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Photographic Glossary

Photographic GlossaryPhotography has its own lingo (some call it techno-babble) and sometimes people are confused as to what certain terms mean. Below is a list of some of the many concepts/descriptions/acronyms that you may find in photographic literature. You could always e-mail us if you find a word or phrase that is not on this list and we'll add it! Send it to info@cameracanada.com!


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ASA Speed: Light sensitivity of film expressed in mathematical values. Equivalent to ISO (International Standards Organization) film speed ranges. The higher the number, the more sensitive the film is to light.

Ambient Light: Light already existing in an indoor or outdoor scene independent of any light supplied by the photographer.

Aperture: An opening in a lens through which light enters. Aperture size is calibrated in f-numbers. The larger the f-number(ex.f11, f16) the smaller the opening size.

Aperture Priority Automatic Camera: An automatic exposure camera that automatically adjusts the shutter speed to correctly expose the picture once the photographer has set the lens opening.

Automatic Diaphragm: A lens aperture that stays at it's widest opening until the moment of exposure, when it closes down to the aperture at which it is set. After the exposure, it returns to the widest setting again.

Automatic Exposure Camera: A camera with a built-in metering system the automatically adjusts the lens opening (aperture), shutter speed, or both for proper exposure.

Automatic Flash: An electronic flash that has a photocell which measures the amount of flash illumination reflected back by the subject. When enough light for a properly exposed picture is reflected to the photcell, it stops the flash from emitting more light.

Auto Focus: As the name implies, a camera or lens that automatically adjusts the focus by a variety of electronic or mechanical means.

Autowinder: A motorized mechanism for advancing the film in a camera and recocking the shutter. Most autowinders have a maximum speed of about two frames per second. Standard feature on most modern autofocusing cameras.

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Bulb Setting: A shutter speed setting on adjustable cameras that keeps the shutter open for as long as the shutter is pressed. Used for taking timed exposures with a cable release.( e.g. Astronomical photography)

Bayonet Lens Mount: A method of mounting a lens onto a camera body. The lens is inserted into the camera and given a short turn to lock it into place. Except for a few instances, a bayonet mount camera will not accept bayonet mount lenses made by a different manufacturer. The most common method of lens mounting.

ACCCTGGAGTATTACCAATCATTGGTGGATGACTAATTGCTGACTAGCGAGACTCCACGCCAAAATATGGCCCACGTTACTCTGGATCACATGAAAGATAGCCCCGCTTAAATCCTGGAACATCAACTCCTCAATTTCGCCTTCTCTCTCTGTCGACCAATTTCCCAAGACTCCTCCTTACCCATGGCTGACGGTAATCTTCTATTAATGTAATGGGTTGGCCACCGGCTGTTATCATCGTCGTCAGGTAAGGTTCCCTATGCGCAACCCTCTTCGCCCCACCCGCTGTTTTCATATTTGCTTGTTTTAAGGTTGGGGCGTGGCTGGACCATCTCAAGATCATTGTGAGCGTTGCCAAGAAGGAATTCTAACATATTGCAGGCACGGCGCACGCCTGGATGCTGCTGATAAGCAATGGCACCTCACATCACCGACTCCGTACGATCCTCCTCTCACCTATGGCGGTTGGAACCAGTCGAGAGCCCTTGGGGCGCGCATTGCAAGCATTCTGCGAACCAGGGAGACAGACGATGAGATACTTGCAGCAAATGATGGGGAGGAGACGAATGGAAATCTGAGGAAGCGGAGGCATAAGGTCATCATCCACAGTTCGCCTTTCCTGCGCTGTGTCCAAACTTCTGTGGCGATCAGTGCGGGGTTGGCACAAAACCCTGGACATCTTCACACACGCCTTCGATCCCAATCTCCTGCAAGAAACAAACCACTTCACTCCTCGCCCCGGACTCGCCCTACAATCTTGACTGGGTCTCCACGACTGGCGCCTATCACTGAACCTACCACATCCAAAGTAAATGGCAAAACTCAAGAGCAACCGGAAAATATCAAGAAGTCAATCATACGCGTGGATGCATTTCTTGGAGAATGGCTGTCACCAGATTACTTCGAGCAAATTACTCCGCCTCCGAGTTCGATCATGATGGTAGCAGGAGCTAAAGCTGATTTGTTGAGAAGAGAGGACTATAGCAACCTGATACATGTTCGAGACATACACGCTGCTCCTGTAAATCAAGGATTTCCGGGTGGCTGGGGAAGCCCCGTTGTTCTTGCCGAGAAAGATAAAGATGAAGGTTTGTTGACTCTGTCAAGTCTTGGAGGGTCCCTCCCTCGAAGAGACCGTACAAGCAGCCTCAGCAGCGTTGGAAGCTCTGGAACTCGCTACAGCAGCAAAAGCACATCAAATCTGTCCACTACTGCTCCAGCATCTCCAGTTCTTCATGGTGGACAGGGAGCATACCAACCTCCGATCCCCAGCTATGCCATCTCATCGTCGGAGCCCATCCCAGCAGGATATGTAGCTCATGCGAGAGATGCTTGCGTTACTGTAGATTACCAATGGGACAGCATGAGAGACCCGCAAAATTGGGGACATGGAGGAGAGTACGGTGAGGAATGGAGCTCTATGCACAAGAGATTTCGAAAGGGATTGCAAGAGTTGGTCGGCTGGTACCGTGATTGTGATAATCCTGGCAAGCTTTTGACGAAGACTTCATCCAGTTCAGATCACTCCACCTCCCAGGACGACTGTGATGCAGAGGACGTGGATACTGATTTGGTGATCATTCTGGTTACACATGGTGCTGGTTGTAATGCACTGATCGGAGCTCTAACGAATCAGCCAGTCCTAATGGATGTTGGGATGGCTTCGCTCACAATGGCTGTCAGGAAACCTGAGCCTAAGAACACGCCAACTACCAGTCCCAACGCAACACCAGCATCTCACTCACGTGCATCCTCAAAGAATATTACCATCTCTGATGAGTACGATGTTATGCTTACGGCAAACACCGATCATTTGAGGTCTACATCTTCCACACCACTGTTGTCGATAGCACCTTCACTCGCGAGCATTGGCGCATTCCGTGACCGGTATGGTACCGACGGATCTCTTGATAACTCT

Bellows: An accessory with a flexible pleated material that goes between the camera and lens to extend the lens to film distance for extreme close-up photography. In most cases the photographer will have to increase the exposure to compensate for light reduction.

Bracketing: Taking additional photos of a subject over a range of varying exposures when unsure of the correct exposure.

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Cable Release: A flexible cable with a plunger on one end that is attached to a camera's shutter release. When the plunger is pressed, the shutter is tripped. They are now available as multi-function electronic remotes with most of the newer autofocus cameras.

Changing Bag: A light proof black fabric bag that permits film and other light-sensitive materials to be handled in normal room light. Has a double zipper on one end and two armholes with elastic sleeves on the other.

Close-Up Lens: A lens attachment that permits a lens to focus closer that normal. Usually sold in sets of three, with each close-up lens a different strength for focusing at varying distances.

Colour Temperature: A comparison of the colour temperature of a given light source, expressed in degrees Kelvin (e.g. daylight is approx. 5000-6000 degrees Kelvin)

Condenser Enlarger: An enlarger using one or more glass condenser lenses between the lamp and film plane to provide a focused and even distribution of light. Contact Paper: A slow speed black and white photo paper used primarily for making contact prints from negatives. Kodak AZO is an example.

Cross Screen Filter: A clear filter etched with a fine grid pattern which produces "starburst" flare patterns around light sources in a scene.

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Daylight Film: Colour film that is suitable for use in average daylight or with electronic flash without any filters. (balanced for 4500-6500 degrees Kelvin)

Dedicated Flash: An electronic flash that is designed for specific camera makes and models. When the flash is attached to the camera and turned on, the camera's shutter speed is automatically adjusted to the correct setting. Normally with dedicated flashes other functions have also been automated.

Depth of Field: The distance range from the camera to the nearest and farthest points in a scene that are in sharp focus. Use the aperture to determine the depth of field, the smaller the aperture (f11, f16, etc) the longer the depth of field.